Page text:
We believe that the consensus statement would be much stronger if the emphasis was not focused on health education messages which put the onus on the individual to avoid catching COVID 19 but on the legal duty of employers to ensure a safe working environment and on Government to tackle the long recognised social determinants of health which lead to stark health inequalities.

A whitewash and another missed opportunity: the Consensus Statement from PHE, HSE and FOM on how best to mitigate risk of COVID 19 in occupational settings, with a focus on ethnic minority groups. *

* Detailed response from Doctors in Unite. A summary response can be found here.

With thanks to the TUC: Dying on the Job.  A report into Racism and Risk at Work

Doctors in Unite are disappointed with the recent consensus statement by Public Health England, the Health and Safety Executive and the Faculty of Occupational Medicine.  It is yet another missed opportunity to address the underlying causes of the high rates of infection and death from Covid-19 among ethnic minority workers in the UK.  The recommendations contained in the statement do not go anywhere near far enough to mitigate the risks they face from COVID 19 in the workplace.

The statement makes numerous self-evident statements like “existing workplace guidance and legislation should be reinforced across the whole workforce”, and “all individuals, including those from ethnic minority groups, should have the same approach to risk management in the workplace”, and “the approach to controlling risk should be equitable”.  While it says “employers have a legal duty to protect all workers from harm” it focusses almost entirely on individual responsibility and individual risk factors of workers, like age, sex, deprivation, obesity and diabetes.  Much of the statement concerns itself with “culturally competent” communication as though this were some new breakthrough in occupational risk mitigation, when it is simply the basic requirement to communicate clearly and respectfully with all people whatever their backgrounds.  The implication is that the disparities in infections and deaths of BME workers is down to their not understanding risks and risk mitigation, and better, “culturally competent” communication will solve the problem.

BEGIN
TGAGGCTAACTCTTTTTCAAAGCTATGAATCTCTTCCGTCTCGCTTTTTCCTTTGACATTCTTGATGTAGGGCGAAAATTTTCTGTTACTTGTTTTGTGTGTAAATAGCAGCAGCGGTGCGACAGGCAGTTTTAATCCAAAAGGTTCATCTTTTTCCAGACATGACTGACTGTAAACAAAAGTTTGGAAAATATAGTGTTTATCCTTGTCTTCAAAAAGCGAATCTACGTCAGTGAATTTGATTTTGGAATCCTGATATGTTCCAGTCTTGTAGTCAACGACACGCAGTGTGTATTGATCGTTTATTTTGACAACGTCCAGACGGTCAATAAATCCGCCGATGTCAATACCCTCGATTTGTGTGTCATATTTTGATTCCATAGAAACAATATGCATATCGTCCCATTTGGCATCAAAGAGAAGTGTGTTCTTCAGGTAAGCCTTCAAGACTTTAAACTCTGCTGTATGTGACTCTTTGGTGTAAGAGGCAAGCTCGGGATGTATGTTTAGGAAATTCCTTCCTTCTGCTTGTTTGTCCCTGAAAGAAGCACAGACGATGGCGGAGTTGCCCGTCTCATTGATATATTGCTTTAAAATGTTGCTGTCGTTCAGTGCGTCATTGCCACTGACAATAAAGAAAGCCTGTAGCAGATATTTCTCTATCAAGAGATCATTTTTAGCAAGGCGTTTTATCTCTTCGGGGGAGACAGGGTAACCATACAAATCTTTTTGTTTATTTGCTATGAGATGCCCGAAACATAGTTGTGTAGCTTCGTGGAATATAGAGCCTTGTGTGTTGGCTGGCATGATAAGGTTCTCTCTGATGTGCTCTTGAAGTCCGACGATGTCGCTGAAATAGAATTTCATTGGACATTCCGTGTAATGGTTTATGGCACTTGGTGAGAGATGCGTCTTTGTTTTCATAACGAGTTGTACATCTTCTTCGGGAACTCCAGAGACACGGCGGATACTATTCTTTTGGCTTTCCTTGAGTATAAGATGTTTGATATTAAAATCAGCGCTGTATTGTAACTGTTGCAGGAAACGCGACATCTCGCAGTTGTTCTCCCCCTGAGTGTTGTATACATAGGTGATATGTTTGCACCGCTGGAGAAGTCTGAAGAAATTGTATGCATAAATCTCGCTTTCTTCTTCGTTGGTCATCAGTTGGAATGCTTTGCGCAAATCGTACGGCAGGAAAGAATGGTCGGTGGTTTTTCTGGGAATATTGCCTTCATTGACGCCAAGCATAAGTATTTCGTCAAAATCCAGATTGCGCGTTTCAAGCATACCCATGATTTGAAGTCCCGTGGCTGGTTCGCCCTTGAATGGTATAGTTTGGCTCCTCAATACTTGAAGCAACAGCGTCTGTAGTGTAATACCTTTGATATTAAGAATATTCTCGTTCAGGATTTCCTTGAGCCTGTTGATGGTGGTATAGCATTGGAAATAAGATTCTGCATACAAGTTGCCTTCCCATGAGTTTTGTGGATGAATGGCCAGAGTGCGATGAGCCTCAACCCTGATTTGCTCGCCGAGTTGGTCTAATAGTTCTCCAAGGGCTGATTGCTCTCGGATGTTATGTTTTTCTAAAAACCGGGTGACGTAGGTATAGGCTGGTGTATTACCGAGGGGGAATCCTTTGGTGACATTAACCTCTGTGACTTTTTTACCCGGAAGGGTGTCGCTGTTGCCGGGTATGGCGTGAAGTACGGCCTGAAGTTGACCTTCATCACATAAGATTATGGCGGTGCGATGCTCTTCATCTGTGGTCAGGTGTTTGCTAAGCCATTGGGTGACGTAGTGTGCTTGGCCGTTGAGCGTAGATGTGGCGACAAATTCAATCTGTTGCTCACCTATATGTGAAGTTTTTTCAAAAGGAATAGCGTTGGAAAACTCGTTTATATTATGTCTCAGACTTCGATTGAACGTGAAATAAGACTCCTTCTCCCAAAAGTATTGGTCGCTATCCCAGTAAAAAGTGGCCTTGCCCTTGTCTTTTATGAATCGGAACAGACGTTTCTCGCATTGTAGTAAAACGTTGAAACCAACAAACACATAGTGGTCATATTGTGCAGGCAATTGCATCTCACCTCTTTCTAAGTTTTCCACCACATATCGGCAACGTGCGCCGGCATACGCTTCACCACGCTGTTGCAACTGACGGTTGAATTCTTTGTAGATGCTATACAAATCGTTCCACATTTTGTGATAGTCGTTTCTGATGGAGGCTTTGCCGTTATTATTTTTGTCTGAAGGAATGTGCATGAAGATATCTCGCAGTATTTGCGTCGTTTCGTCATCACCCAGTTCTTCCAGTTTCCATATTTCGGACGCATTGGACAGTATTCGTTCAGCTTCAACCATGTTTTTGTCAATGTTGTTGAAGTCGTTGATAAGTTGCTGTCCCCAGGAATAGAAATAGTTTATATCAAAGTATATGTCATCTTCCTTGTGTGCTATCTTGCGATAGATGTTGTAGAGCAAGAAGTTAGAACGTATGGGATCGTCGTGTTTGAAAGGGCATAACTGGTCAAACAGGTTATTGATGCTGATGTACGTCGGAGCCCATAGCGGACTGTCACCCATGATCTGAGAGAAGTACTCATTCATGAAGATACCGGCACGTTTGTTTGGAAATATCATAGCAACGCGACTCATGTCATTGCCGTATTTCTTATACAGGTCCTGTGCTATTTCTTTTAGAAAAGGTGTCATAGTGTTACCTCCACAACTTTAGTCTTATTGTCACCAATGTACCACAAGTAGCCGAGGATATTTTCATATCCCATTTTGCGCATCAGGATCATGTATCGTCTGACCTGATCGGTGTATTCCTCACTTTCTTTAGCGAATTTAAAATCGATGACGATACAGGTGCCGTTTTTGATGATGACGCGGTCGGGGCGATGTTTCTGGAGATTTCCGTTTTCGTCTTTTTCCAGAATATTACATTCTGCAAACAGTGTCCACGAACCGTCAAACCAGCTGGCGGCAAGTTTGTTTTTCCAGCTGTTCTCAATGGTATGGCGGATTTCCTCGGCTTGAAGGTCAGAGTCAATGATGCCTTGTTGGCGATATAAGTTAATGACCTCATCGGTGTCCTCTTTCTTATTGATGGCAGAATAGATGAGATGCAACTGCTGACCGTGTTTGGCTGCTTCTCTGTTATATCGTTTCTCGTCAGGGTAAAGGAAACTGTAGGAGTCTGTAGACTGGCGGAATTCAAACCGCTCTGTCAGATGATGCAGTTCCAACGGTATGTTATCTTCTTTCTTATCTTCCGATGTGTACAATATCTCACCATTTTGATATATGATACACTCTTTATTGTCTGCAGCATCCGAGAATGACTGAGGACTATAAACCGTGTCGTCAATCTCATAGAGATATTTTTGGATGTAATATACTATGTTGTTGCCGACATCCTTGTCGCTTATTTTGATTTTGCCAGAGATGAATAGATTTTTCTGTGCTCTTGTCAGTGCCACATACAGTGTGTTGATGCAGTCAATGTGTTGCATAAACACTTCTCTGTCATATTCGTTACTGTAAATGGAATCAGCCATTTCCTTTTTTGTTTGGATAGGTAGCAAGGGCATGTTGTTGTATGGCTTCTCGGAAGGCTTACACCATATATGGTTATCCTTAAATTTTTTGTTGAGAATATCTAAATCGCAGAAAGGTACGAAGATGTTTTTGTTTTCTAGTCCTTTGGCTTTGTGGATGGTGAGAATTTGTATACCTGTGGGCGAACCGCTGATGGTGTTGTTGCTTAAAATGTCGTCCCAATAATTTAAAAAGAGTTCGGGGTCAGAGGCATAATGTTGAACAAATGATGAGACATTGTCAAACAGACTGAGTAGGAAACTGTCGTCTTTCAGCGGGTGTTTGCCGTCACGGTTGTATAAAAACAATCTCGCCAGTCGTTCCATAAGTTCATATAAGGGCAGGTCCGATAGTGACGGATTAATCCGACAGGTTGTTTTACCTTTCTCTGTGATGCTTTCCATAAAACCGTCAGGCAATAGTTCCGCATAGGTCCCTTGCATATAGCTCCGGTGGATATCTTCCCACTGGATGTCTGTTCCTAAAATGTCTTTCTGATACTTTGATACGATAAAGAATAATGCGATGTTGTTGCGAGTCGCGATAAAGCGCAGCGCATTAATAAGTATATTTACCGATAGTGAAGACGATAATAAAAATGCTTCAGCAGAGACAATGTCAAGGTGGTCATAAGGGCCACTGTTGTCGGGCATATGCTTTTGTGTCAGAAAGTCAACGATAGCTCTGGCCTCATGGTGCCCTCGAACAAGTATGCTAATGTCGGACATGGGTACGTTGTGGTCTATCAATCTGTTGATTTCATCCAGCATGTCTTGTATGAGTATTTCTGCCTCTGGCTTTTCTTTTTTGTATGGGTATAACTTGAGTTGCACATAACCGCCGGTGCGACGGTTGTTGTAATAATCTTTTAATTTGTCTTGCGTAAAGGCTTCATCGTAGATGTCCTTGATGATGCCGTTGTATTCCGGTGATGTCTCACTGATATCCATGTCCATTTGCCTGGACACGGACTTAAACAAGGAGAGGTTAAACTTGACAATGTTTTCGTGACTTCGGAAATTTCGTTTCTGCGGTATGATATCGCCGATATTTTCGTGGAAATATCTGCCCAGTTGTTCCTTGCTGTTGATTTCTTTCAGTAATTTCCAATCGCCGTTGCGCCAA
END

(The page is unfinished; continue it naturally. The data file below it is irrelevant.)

It is of course welcome to have culturally sensitive information in many languages to alert people of ethnic minorities to important measures that they can take themselves to mitigate their risk, but the consensus statement does not touch on the much greater impact that factors beyond the control of the individual has on their risk.

No mention of structural racism in society or racism in the workplace

The consensus statement opens by saying: “a wide range of research has explored the pathways that cause ethnic inequalities and have shown that this is a complex relationship, and the relative importance of different pathways in COVID-19 ethnic inequalities is not well understood”.  It references the paper by SAGE, Drivers of the higher COVID-19 incidence, morbidity and mortality among minority ethnic groups.

While the relative importance of different pathways or mechanisms may not yet be clear, the central theme of the SAGE paper is that structural racism determines these pathways, and their combined effect leads to the much greater impact of Covid-19 on BME people. (see diagram from the SAGE document in the appendix) The SAGE paper says, “All of these mechanisms arise from the wider social context that drive ethnic and other social inequalities, such as power relations and structural racism.”  Yet the consensus statement simply ignores this and does not mention the word “racism” once in the entire statement.  The consensus statement in fact misrepresents the SAGE paper in this regard, implying the usual “It’s very complicated and we need to do more research” response which is trotted out whenever action and real change is demanded over racial discrimination.  The statement is also extraordinarily myopic given the times we are living through, i.e. the Black Lives Matter movement, and the wider debate and reckoning with racism that BLM has engendered across UK society as a whole.